I want to have acces to my DCP 195C printer (Brother) over LAN. For this purpose I have bought an raspberry pi and installed CUPS on it. CUPS runs fine and everything else is running smooth as well. My problem is that I cannot install the drivers that brother delivers (they are only for x86 and x64) on my pi. Is there a option that I missed to install the driver on my pi?
Short: You have to extract the ppd file from the linux driver
- Goto Brothers Driver website and search for DCP195: http://support.brother.com
- Download the Linux deb Version of "CUPSwrapper printer driver (deb package)"
- Open the deb-File with a compression tool and follow the path down to "dcp195ccupswrapper-1.1.3-1.i386/opt/brother/Printers/dcp195c/cupswrapper"
- Extract the "brother_dcp195c_printer_en.ppd" file
- Open the cups web-interface via
https://192.168.1.2:631/admin[replace the ip with pi's]
- Click "Add Printer" Select "Brother DCP-195C (Brother DCP-195C)" and press "continue"
- Edit the upcoming informations if neccessary, check "share printer" and press "continue"
- In "Or provide a PPD-File" browse to the extracted "brother_dcp195c_printer_en.ppd" file and upload it Follow the next steps...done
After that, the printer was available, but with an error: "File "/usr/lib/cups/filter/brlpdwrapperdcp195c" not available" Because i installed the driver on my Ubuntu Laptop i could simply copy the file from my Laptop at /usr/lib/cups/filter/ to the pi
After this, my laptop could find the printer
You can get the i386 driver working on the Raspberry Pi through emulation, even though it has a different instruction set. It's very slow and takes minutes until the printout arrives, but it works.
I found the hint on this forum post: https://www.raspberrypi.org/forums/viewtopic.php?f=28&t=15526&start=25#p708038
Step 1: Install the driver as instructed on the Brother documentation
You should have a directory such as
/opt/brother/Printers/dcp195c/lpd with the filter binary
brdcp195cfilter. This binary is called by the
filterdcp195c shell script right next to it in the same directory.
I believe they offer an installation script now, but I did it without. There are instructions somewhere what needs to be preinstalled.
Step 2: Get the i386 emulation working
This is following the steps at https://wiki.debian.org/QemuUserEmulation
At the end of step 2, you should be able to run i386 binaries just like regular binaries. In
ps ax, they will show
Install the packages
update-binfmts --display to see which binary formats are supported.
They should be automatically enabled on Raspbian and Debian.
Install x86 support libraries
On Raspbian, add a line like this to your
## Debian i386 deb [arch=i386] http://http.debian.net/debian stable main contrib non-free
Another Debian repository will also do.
The Raspbian repository doesn't have x86 binaries, so add an
[arch=armhf] line to your existing lines starting with
deb. The lines starting with
deb-src can be kept as-is.
Tell Raspbian that you want a multiarch system with i386 packages, and get the i386 libc. For the
update step to work, you'll need to import and trust the Debian GPG keys for package management.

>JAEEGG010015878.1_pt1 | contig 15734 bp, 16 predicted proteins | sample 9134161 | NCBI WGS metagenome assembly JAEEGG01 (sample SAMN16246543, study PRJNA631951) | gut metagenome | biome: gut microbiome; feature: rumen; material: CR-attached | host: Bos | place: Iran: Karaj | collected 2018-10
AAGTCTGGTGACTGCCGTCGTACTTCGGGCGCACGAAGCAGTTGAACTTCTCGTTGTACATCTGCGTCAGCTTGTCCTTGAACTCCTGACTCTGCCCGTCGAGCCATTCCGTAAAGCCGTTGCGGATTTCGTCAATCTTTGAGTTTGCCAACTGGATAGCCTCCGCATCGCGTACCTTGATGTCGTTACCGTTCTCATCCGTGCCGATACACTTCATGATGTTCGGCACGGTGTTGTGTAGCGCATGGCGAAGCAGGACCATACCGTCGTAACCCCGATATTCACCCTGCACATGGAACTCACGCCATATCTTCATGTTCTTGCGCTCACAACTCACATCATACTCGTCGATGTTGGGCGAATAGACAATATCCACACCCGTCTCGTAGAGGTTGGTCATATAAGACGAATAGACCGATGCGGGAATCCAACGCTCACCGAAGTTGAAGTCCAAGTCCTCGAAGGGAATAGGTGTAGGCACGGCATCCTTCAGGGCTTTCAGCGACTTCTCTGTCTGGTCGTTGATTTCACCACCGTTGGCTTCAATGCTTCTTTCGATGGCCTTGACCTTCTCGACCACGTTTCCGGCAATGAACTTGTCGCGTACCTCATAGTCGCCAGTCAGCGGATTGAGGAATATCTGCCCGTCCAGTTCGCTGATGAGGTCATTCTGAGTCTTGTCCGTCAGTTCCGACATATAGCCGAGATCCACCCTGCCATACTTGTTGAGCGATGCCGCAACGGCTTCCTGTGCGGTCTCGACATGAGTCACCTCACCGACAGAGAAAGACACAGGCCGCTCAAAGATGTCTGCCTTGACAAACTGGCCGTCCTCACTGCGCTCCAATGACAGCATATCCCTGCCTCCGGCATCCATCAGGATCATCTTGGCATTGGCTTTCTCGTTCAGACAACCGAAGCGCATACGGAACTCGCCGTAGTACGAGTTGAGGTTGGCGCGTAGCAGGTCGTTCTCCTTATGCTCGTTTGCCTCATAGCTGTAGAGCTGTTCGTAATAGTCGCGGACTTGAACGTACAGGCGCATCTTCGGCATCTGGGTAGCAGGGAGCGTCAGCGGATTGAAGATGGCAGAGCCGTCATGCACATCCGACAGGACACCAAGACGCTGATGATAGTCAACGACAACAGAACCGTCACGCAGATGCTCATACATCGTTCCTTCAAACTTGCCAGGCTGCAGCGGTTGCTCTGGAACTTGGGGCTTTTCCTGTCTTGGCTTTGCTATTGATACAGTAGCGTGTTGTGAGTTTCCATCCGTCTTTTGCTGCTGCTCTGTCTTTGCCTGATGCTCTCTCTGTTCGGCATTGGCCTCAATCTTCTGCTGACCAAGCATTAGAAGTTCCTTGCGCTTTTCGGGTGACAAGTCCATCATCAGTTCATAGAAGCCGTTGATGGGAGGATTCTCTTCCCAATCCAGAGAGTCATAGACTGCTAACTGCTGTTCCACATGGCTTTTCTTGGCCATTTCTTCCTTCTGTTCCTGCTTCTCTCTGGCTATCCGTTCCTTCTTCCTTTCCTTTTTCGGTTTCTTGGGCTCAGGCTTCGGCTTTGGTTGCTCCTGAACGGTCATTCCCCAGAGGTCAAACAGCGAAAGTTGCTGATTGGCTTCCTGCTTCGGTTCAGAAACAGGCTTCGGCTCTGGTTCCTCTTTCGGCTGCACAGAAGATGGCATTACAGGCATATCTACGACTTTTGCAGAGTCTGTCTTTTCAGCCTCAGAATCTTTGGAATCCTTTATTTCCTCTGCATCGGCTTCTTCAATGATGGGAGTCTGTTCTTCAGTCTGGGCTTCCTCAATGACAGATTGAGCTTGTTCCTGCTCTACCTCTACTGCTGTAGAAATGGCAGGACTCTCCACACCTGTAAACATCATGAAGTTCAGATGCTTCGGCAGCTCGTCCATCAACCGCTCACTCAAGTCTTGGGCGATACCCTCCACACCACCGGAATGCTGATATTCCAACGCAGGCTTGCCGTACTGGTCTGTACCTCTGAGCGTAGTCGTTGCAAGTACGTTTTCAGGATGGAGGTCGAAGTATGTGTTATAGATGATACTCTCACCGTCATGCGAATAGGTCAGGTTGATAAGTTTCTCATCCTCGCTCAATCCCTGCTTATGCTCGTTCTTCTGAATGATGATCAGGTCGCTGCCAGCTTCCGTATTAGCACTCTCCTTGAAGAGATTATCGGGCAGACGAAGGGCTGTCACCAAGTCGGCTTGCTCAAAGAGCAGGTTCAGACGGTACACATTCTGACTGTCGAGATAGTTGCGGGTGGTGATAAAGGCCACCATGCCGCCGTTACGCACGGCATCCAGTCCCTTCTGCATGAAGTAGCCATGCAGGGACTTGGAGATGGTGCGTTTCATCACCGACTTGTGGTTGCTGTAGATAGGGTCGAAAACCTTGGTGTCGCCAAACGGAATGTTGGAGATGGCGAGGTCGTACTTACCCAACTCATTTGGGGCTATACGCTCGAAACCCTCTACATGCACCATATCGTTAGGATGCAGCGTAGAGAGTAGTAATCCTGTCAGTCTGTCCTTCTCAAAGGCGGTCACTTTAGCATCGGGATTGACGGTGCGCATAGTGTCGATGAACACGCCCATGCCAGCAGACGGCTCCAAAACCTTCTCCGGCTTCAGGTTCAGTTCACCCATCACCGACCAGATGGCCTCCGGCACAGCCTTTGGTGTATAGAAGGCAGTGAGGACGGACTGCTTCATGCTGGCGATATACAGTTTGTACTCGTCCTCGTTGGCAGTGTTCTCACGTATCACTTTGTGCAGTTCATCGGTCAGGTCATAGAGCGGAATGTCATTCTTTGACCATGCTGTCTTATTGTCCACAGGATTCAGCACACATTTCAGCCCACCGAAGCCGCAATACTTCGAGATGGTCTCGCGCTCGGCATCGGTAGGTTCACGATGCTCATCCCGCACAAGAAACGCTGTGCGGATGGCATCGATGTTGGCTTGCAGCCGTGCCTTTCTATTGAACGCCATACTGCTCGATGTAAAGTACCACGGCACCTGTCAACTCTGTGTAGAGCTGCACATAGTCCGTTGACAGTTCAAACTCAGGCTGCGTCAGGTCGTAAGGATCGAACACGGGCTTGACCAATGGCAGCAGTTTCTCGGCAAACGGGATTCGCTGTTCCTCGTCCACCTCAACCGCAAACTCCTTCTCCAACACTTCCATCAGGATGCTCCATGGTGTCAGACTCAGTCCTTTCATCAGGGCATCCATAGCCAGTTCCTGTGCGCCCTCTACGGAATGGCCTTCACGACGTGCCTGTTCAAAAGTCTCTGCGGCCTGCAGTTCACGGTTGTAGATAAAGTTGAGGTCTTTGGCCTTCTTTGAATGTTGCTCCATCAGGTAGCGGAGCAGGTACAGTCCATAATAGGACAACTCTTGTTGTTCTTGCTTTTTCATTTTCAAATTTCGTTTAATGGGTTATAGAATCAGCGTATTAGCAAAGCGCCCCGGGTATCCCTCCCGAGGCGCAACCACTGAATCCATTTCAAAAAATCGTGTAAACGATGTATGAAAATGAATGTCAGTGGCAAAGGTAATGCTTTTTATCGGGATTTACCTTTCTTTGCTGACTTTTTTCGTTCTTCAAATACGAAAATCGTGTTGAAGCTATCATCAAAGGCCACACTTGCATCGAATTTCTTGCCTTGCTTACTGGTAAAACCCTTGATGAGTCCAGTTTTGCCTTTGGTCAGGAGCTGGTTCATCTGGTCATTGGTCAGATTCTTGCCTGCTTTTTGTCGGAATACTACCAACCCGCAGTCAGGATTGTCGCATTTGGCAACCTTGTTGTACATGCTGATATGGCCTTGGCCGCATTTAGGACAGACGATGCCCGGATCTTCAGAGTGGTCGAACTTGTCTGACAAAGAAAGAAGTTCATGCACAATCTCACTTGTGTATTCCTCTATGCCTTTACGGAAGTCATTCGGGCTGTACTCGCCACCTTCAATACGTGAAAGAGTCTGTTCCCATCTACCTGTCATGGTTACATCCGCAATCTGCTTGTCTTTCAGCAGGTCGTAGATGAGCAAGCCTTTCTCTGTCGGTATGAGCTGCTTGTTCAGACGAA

sudo dpkg --add-architecture i386 sudo apt-get update sudo apt-get install libc6:i386
At this point, you should be able to execute the
brdcp195cfilter binary which comes with the driver:
$ ./brdcp195cfilter ERROR: ld.so: object '/usr/lib/arm-linux-gnueabihf/libarmmem.so' from /etc/ld.so.preload cannot be preloaded (cannot open shared object file): ignored. Error: invalid option !!
If you see this output, it worked. The
Error: invalid option !! line is
brdcp195cfilter complaining that you should have passed arguments.
Optional: Remove the
ld.so error message
/etc/ld.so.preload to preload the
libarmmem library into all processes. The library replaces some expensive memory routines with faster routines written in ARM assembly, but is not strictly necessary to run Raspbian.
It's safe to ignore the warning, but also safe to remove or comment out that line from
/etc/ld.so.preload. The warning will show up in CUPS error logs if not disabled.
Step 3: Get this working with CUPS
You should have a CUPS installation from following the instructions from the Brother website.
Flaky USB connection
On my Raspberry, the
dmesg log was alternating quickly between these lines at some point:
[58981.586842] usblp0: removed [59222.794260] usblp 1-1.3:1.0: usblp0: USB Bidirectional printer dev 8 if 0 alt 0 proto 2 vid 0x04F9 pid 0x0222
What fixed it for me was to go to
localhost:631 (the CUPS web interface) and modify the printer in the "Printers" section so that it uses the CUPS-recognized USB device rather than the
Let the printer receive data at a normal speed
brdcp195cfilter is a step in the printing process which receives a huge input bitmap, and converts it to something which later gets piped to the printer device. I measured an input size of ~90MB for a simple "Hello world" message on the top of the page.
The emulation on the Raspberry is not quick enough to keep up with feeding the printer with data. The printing works, but I heard unhealthy noises from the printer motors being active while waiting for data.
To fix this, install the utility
sponge from the
moreutils package and edit
filterdcp195c so that the output of
$BRCONV $BRCONV_OP (a.k.a.
brdcp195cfilter) is piped though
sponge. There should be three lines within the "PostScript", "PDF" and "*" cases at the end of the file, ending in
... | $BRCONV $BRCONV_OP | sponge.
What this does is to gobble up all output from the long-running converter process and only send it to the printer all-at-once when the converter is done. That way, it takes longer until the printing starts, but the printer is receiving its data at a normal pace.
sponge stores the data it buffers in a temporary directory, so you're not limited by the Raspberry Pi's RAM)